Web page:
#### 4.1. Synthetic Hyperspectral Data

Data is generated assuming a linear mixing model. Endmembers spectra come from an independent unmixing process. All endmembers represent vegetation. Considering the notation introduced in Section 2.7, Equations (12) and (13) depict the specifics of the model used:

Real entropy index of synthetic pixels is computed using matrix A. Matrix I is passed as input to the algorithm in Section 3.3, which returns the proposed entropy index. After 20 trials, for every set of parameters, correlation between results is computed. Results consider an only-clustering case and clustering-unmixing case. Table 1 shows these results.

#### 4.2. Real Hyperspectral Data and Field Data

The data is from the Guanica dry forest in Puerto Rico, the field data is from 25 circular plots, each plot has a radius of 10 m. The sampling was conducted between 2006 and 2009; sample locations were chosen at random and stratified by history of land use and topographic position. Field data considered vegetation, specifically plants with stem radius larger than 5 cm. The corresponding hyperspectral images are from AISA airborne imagery acquired in 2007, the images have 128 bands, wavelengths from 400–1000 nm, and spatial resolution of 1 m. The data is divided in four groups, because there are four separate hyperspectral images taken at different times producing differences in reflectance.

Under these specifications, every hyperspectral zone had 324 pixels, where every pixel is a vector of 128 components. Figure 3 shows three instances of “elbow” curves and corresponding critical points c* (markers “o”, “+” and “×”) used by HAC to compute clusters; after duplicate and non-vegetation pixels discarding, curves show: marker “o” coordinates (272, 2883) produced 16 clusters in a zone of 288 pixels, marker “+” coordinates (300, 2970) produced 14 clusters in a zone of 314 pixels and marker “×” coordinates (306, 2079) produced 14 clusters in a zone of 320 pixels.

The number of endmembers for the unmixing stage is set up corresponding to the species richness of the plot, also collected with field data. The proposed method processes the whole data batch in 30 s approximately. The validation of the proposed index is done calculating the Pearson correlation coefficient between the Shannon entropy of actual field data and the Shannon entropy computed in the corresponding image using the algorithm in Section 3.3. Table 2 shows the results.

## 5. Discussion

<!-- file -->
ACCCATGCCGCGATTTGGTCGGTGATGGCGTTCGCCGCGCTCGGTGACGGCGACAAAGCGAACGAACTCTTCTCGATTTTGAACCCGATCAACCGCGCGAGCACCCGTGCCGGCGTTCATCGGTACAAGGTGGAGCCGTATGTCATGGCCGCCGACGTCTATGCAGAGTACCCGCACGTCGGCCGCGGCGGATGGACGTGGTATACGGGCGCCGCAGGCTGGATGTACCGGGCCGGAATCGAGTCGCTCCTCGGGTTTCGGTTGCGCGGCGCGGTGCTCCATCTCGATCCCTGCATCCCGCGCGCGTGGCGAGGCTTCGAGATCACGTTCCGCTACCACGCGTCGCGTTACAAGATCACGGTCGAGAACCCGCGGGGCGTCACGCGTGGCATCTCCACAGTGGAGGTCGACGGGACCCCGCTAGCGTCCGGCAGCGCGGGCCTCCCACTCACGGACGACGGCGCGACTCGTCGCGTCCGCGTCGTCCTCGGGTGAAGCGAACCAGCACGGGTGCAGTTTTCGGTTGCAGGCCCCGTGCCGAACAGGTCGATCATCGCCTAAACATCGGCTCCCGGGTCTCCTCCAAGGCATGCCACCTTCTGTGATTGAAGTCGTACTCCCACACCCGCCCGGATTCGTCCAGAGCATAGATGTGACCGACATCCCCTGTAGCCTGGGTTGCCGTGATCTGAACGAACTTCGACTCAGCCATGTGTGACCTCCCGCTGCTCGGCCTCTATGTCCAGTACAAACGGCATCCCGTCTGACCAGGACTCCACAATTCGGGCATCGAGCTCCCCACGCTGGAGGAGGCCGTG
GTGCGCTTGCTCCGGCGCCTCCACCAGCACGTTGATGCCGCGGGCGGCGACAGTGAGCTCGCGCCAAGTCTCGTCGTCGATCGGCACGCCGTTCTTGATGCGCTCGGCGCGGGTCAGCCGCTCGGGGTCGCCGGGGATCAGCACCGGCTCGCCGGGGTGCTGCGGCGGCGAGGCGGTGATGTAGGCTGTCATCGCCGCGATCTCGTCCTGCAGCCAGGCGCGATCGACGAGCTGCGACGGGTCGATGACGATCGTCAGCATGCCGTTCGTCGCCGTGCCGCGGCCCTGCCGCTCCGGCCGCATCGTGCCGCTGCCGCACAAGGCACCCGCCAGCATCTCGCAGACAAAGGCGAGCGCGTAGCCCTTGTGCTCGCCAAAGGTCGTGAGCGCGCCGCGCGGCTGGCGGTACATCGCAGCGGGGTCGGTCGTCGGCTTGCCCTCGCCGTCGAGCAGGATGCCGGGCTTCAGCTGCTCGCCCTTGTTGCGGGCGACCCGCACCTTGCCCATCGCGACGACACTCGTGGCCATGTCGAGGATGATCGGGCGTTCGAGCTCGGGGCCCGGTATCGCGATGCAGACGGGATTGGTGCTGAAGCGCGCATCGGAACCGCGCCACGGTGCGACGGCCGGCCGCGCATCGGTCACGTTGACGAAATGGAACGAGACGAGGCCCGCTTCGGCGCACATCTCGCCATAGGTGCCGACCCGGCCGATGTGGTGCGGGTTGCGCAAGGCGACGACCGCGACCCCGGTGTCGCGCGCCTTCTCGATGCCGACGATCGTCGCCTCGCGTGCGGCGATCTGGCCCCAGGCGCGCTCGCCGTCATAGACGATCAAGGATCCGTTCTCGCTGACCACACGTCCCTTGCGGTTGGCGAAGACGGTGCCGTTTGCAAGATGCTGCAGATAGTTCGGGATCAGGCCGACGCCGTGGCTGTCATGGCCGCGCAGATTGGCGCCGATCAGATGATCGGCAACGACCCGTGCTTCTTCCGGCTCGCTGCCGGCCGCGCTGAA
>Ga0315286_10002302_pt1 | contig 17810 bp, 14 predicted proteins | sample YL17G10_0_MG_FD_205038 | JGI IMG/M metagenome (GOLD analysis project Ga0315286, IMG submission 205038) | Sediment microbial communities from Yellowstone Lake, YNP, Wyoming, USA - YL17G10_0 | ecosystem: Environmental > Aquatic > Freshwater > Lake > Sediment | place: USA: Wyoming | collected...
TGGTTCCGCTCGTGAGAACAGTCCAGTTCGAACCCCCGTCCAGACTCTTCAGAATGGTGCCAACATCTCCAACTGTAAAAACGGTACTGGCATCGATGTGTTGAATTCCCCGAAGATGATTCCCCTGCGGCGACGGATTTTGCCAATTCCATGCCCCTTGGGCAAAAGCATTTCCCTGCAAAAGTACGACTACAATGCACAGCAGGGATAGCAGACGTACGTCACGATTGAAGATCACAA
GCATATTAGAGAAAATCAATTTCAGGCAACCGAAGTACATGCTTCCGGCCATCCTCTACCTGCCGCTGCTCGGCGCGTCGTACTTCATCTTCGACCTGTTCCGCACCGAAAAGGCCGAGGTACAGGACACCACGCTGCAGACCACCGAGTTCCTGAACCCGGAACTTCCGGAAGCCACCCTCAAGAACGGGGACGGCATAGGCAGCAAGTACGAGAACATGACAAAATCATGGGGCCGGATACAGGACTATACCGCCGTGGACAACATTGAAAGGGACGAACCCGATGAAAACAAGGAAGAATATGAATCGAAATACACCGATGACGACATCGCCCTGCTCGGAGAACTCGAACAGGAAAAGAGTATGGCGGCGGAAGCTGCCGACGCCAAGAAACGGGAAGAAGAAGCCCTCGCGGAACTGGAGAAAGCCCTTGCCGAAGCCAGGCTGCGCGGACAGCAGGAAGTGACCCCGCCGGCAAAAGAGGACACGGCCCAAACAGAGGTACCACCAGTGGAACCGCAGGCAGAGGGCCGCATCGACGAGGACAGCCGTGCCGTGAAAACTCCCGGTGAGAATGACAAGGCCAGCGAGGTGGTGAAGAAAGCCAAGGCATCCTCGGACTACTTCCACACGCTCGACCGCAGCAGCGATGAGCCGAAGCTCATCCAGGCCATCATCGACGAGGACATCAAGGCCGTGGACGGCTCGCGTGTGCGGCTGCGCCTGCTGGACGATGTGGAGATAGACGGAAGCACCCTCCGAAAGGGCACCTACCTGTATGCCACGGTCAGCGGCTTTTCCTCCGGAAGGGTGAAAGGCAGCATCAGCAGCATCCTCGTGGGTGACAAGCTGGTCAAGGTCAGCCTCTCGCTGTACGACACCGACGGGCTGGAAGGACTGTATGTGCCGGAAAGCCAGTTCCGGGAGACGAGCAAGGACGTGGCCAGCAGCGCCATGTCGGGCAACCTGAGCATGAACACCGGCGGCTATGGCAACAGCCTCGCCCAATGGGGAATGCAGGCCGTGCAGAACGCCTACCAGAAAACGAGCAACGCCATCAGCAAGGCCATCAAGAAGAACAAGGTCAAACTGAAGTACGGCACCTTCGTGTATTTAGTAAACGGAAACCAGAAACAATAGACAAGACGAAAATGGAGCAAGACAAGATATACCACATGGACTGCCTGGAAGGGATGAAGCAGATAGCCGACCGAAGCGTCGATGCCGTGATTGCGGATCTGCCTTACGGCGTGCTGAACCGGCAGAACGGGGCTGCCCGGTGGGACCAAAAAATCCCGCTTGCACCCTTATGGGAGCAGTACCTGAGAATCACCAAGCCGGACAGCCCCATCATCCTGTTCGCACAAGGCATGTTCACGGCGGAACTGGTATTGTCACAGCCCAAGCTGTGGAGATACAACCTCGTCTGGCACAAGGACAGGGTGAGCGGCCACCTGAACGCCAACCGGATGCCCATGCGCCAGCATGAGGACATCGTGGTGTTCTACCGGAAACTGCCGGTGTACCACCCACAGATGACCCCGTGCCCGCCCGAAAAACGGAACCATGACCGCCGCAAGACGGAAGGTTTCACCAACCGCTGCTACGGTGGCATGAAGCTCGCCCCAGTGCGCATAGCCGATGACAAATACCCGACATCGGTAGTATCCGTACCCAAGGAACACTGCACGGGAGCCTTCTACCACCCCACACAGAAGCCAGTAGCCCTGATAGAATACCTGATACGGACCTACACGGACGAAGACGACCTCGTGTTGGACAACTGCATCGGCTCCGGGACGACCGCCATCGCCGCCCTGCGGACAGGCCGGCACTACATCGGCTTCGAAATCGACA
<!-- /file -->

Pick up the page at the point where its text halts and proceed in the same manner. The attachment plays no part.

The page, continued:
The effect of spectral mixing over HAC can be better appreciated in a simplified hypothetical example, using only three endmembers, one hundred points, two bands and two degrees of spectral mixing, as depicted in Figure 4; where clusters are represented using points with same color. The left side of the figure shows a set of points with low spectral mixing; in this case, important clusters are around the endmembers. Thus, most of the entropy is directly captured by these clusters. The right side of the figure shows a set of points with high spectral mixing; in this case, important clusters do not represent specific endmembers but a mix of them. Thus, entropy cannot be captured from these clusters unless an unmixing process is applied.

First experiment confirmed how degree of spectral mixing of data affects the proposed method. HAC gives results that are acceptable or even good with a medium mixing degree or less. The worst case appears in a high spectral mixing scenario, where important clusters are composed by non-pure pixels, and less populated clusters are those related to pure pixels. This limitation cannot be avoided even with more sophisticated hierarchical clustering methods. SAD has advantage over Euclidean distance if HAC alone is used. Using HAC and SU in most cases improve the results; in this case, Euclidean distance has advantage over SAD. The downside of using spectral unmixing is that, at least, the number of endmembers is needed, or even endmembers data themselves; this information is not necessarily known and its computation is not straightforward [13]. As a heuristic, one could expect medium or low spectral mixing if spatial resolution is higher than the size of same-material objects in the hyperspectral image.